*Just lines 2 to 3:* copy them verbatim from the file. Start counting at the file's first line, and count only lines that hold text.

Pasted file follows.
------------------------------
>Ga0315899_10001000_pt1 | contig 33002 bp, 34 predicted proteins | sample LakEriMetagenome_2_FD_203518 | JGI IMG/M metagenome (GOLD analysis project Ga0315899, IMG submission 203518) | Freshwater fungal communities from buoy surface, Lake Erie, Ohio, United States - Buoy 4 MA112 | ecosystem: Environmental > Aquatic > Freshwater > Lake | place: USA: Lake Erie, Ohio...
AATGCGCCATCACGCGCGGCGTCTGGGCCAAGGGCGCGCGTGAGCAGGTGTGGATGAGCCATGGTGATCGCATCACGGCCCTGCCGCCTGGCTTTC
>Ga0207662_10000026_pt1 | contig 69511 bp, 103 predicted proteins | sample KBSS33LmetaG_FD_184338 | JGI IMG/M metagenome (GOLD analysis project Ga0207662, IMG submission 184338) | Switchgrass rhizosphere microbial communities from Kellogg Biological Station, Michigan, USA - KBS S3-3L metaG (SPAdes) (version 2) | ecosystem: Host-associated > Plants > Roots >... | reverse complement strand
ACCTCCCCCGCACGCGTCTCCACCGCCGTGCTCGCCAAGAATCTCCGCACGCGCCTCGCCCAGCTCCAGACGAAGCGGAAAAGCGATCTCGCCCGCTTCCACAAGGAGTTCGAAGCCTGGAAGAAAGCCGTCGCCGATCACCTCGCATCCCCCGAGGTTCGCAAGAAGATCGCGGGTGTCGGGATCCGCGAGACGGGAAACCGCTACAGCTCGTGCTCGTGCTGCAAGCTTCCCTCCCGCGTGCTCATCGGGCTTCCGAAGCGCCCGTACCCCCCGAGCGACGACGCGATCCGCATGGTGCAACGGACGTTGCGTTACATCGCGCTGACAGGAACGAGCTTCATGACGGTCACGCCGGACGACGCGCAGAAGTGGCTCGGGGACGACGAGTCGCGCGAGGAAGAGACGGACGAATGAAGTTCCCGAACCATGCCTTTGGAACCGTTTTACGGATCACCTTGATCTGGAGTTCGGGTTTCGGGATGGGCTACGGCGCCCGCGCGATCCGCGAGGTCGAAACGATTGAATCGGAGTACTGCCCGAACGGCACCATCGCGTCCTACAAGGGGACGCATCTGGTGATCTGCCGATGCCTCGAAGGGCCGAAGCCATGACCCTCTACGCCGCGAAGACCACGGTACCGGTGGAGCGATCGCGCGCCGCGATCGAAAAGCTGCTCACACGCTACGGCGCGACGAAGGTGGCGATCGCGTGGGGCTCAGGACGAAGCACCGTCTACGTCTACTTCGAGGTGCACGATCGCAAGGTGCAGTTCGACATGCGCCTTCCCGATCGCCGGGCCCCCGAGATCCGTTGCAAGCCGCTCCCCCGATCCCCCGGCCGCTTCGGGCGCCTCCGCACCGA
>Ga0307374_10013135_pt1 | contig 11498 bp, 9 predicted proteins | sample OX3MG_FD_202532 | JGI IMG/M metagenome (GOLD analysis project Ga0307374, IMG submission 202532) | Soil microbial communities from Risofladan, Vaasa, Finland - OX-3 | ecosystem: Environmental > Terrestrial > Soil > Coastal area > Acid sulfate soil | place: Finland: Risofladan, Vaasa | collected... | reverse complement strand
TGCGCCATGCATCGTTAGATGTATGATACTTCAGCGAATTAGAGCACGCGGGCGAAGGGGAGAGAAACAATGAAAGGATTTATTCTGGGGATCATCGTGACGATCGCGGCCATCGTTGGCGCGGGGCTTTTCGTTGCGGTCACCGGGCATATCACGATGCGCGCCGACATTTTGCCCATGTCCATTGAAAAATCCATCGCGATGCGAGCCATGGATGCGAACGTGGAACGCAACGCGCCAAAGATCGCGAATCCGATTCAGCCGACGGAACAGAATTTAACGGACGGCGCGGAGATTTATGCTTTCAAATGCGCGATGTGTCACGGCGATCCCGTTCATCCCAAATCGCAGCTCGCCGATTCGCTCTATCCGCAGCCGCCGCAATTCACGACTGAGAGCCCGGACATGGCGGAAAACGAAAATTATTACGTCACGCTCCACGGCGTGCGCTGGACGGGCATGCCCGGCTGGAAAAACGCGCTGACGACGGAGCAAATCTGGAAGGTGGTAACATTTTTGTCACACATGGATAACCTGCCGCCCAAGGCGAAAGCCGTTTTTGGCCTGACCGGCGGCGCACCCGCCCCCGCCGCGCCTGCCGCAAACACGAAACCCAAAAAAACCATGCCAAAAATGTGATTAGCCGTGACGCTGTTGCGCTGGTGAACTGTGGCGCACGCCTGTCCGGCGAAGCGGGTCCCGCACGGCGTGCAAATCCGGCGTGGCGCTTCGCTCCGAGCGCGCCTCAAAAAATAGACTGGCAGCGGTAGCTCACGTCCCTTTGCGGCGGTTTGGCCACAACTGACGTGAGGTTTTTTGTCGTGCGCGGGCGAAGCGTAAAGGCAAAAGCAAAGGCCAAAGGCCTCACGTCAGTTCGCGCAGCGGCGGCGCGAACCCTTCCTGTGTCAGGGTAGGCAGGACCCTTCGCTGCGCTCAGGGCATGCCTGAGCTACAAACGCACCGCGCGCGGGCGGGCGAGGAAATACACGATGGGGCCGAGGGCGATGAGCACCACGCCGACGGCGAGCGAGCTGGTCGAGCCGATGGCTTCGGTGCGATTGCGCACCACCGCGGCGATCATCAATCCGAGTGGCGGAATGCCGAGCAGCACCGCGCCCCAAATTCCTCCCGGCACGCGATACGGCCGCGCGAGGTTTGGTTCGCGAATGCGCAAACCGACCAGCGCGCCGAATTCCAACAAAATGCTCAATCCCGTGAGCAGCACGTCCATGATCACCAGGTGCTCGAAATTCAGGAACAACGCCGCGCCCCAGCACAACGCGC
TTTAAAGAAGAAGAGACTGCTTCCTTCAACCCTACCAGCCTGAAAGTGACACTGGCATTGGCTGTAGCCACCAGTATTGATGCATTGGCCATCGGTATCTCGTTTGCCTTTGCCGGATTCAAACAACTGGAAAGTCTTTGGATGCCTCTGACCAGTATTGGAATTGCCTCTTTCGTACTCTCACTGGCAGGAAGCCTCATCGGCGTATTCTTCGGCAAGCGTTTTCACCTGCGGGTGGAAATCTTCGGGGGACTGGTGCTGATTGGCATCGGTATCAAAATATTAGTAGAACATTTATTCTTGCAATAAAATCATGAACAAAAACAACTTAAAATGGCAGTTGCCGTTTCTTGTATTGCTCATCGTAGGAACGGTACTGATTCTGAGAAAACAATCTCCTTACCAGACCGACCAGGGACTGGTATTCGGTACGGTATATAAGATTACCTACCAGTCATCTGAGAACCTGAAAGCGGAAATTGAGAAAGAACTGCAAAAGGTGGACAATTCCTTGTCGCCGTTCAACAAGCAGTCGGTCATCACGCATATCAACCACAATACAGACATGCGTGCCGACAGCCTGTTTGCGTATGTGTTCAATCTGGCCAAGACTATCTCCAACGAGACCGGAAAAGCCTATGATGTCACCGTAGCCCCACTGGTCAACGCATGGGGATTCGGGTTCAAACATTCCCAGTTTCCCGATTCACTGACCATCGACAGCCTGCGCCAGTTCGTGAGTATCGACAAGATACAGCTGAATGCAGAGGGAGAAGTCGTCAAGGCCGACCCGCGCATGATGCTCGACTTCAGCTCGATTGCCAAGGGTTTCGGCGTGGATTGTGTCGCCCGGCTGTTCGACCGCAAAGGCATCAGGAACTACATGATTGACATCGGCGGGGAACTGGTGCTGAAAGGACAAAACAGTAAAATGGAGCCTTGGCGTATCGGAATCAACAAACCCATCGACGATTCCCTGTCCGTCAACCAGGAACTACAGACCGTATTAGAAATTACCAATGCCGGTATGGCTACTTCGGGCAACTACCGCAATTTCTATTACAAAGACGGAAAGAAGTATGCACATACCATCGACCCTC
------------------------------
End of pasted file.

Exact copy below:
AATGCGCCATCACGCGCGGCGTCTGGGCCAAGGGCGCGCGTGAGCAGGTGTGGATGAGCCATGGTGATCGCATCACGGCCCTGCCGCCTGGCTTTC
>Ga0207662_10000026_pt1 | contig 69511 bp, 103 predicted proteins | sample KBSS33LmetaG_FD_184338 | JGI IMG/M metagenome (GOLD analysis project Ga0207662, IMG submission 184338) | Switchgrass rhizosphere microbial communities from Kellogg Biological Station, Michigan, USA - KBS S3-3L metaG (SPAdes) (version 2) | ecosystem: Host-associated > Plants > Roots >... | reverse complement strand